As time goes by and memories fade, one question occurs again and again and it's; “What Was the Vietnam War Really About?“. Here we try to answer that question and to provide readers with a flavor for what it was really like in action on the battlefield. We also offer a deeper perspective on the experiences of one participant in our book review below.
What Was the Vietnam War Really About?
The Vietnam War started out a sort of humanitarian assistance program to free the Vietnamese people from the oppression of communism during the cold war.
There was a belief at the time in the US that the communists would conquer the world if they were not stopped from pedaling their infectious “red” doctrine. It was a misdirected crusade to hold back the threat to capitalism which it was believed would follow if Ho Chi Min, ruler of China, was not defeated.
Let's not forget that he was inspired by Chinese and Soviet communism and it was he who formed the Viet Minh, (the League for the Independence of Vietnam). Not surprisingly the world was fearful of the consequences if he was not stopped from colonizing Vietnam.
More and More Forces Sucked Into War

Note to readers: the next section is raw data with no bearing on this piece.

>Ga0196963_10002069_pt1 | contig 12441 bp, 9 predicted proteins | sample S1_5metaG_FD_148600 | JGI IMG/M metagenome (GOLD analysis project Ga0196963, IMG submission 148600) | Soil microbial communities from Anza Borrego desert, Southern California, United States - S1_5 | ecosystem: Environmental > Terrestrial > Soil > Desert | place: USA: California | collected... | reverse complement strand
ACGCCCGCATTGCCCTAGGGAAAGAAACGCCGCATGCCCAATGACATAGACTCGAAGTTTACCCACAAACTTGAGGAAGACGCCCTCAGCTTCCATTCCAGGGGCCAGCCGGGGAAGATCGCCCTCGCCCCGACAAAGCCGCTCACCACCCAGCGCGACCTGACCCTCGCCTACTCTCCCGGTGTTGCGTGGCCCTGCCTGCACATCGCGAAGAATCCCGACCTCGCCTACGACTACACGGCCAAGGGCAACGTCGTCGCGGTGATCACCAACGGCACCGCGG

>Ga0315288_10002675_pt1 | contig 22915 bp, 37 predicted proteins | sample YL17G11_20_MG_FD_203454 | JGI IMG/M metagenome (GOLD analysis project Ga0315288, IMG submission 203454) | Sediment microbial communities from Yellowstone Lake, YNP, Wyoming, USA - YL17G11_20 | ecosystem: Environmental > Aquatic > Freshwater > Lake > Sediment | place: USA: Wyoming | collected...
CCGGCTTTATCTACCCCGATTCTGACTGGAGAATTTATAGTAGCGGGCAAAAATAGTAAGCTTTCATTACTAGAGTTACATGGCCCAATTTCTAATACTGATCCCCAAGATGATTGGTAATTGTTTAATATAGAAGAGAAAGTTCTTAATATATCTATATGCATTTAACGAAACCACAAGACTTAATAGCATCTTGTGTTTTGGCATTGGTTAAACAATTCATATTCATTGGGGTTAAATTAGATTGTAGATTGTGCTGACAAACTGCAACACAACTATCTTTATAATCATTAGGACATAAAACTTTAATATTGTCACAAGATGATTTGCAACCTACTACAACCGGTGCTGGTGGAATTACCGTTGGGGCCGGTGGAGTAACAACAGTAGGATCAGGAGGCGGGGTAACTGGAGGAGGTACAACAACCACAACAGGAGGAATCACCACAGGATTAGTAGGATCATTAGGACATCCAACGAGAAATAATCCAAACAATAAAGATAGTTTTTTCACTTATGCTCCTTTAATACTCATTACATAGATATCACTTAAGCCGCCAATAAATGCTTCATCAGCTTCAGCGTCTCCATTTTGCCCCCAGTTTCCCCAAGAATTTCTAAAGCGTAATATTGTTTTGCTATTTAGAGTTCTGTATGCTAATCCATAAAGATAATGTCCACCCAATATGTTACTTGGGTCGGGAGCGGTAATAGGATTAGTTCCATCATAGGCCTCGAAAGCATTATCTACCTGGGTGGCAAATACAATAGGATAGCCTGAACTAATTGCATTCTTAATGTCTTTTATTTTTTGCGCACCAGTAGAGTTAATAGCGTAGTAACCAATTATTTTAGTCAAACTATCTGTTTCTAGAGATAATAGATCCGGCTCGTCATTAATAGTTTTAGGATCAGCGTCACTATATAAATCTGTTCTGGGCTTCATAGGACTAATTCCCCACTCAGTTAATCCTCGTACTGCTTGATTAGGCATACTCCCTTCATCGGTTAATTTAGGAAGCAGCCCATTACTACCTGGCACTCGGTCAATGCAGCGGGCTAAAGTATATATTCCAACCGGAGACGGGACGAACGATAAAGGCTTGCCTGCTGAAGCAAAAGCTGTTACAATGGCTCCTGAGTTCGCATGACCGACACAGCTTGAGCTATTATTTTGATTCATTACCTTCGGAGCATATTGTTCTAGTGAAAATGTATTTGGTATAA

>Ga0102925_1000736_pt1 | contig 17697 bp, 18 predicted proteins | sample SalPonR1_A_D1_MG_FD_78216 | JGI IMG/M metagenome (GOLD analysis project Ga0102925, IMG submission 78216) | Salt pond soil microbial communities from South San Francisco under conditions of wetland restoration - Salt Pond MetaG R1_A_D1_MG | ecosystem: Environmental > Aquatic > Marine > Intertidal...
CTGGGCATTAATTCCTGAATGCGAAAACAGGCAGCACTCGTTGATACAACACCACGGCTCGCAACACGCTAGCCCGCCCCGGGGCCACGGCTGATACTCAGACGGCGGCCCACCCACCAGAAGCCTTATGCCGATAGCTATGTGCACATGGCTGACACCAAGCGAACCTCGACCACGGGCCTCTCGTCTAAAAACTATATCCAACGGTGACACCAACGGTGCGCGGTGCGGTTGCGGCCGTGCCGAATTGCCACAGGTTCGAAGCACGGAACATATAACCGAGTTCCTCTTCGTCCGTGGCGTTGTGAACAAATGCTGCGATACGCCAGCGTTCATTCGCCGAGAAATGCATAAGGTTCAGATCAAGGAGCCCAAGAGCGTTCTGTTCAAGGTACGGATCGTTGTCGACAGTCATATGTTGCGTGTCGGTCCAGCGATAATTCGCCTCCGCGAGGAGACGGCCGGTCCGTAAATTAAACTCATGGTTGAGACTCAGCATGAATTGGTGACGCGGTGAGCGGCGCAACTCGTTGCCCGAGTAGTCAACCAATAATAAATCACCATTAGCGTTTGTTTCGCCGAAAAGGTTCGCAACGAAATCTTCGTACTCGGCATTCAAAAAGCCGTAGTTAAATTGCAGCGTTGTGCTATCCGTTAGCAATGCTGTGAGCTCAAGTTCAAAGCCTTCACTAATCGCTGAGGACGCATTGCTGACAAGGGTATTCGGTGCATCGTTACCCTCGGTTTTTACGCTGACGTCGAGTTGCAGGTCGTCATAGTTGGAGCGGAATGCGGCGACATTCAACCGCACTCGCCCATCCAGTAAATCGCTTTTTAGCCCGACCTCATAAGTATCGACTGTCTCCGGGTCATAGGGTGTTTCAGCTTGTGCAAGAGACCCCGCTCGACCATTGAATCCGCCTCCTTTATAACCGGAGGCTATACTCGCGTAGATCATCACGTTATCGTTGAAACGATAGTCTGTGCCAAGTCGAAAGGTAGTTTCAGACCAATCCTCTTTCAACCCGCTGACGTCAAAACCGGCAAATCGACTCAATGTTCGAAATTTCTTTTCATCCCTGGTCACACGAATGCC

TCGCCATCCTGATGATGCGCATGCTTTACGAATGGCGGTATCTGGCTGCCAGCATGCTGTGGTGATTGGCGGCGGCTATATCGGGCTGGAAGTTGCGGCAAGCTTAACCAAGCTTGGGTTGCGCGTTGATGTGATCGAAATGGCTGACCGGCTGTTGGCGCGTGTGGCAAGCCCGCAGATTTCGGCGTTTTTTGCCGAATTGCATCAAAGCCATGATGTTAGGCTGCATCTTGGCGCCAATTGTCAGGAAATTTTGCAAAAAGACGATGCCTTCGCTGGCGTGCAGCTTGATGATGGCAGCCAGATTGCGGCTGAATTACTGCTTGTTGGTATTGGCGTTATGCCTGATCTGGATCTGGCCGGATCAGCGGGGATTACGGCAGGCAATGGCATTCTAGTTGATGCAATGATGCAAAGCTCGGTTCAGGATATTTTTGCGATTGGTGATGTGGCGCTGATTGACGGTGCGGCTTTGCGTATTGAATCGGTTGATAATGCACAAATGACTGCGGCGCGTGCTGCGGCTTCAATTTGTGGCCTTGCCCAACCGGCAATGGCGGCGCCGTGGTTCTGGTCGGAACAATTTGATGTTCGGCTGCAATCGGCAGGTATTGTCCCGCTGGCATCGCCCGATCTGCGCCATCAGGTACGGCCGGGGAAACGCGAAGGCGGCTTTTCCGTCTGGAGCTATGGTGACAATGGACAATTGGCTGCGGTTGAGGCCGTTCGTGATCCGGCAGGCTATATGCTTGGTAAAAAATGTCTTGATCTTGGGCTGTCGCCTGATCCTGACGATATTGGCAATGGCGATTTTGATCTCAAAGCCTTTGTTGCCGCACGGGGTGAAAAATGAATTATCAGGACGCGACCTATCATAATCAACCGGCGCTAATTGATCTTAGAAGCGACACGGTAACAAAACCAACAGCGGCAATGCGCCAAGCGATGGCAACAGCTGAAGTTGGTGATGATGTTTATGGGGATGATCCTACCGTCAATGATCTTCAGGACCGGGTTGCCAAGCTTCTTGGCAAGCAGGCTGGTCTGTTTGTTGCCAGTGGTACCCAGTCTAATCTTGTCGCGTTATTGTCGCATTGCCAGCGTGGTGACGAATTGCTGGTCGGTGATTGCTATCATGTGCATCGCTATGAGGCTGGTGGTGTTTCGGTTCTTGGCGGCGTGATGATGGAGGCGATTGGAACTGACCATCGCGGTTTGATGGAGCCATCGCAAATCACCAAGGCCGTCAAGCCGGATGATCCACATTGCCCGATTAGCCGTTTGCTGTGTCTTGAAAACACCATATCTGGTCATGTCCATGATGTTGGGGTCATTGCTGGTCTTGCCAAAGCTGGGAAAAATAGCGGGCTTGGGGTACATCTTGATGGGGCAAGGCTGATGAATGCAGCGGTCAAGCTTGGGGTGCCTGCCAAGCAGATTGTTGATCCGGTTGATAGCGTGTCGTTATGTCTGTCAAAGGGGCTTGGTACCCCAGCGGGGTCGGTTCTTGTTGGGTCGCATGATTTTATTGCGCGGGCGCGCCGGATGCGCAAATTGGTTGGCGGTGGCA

The war gradually sucked more and more forces into a war that the US politicians and military advisors thought at the start would be an easy win. The war in South Vietnam was portrayed as not being an isolated, local conflict, irrelevant to American national security as it surely was. On the contrary, it was depicted as one which was inseparable from the nation’s highest priority — the Cold War struggle to contain Communism around the globe. Further raising the stakes, policymakers warned that if South Vietnam fell to Communism, neighboring countries would inevitably fall in turn, one after another, like a row of dominoes.
The “domino theory” was strongly held by many people at the time. Domino theory considered that if one Southeast Asian country fell to communism, many other countries would follow.
Three decades later, Robert McNamara, a key architect of the Vietnam War who served as defense secretary for both Presidents Kennedy and Johnson, renounced those wartime claims — the very ones he and others had invoked to justify the war. In two books, “In Retrospect” (1995) and “Argument Without End” (2000), McNamara conceded that the United States had been “terribly wrong” to intervene in Vietnam. He attributed the failure to a lack of knowledge and judgment. If only he had understood the fervor of Vietnamese nationalism, he wrote, if only he had known that Hanoi was not the pawn of Beijing or Moscow, if only he had realized that the domino theory was wrong, he might have persuaded his presidential bosses to withdraw from Vietnam. Millions of lives would have been saved. If only. via NY Times.com.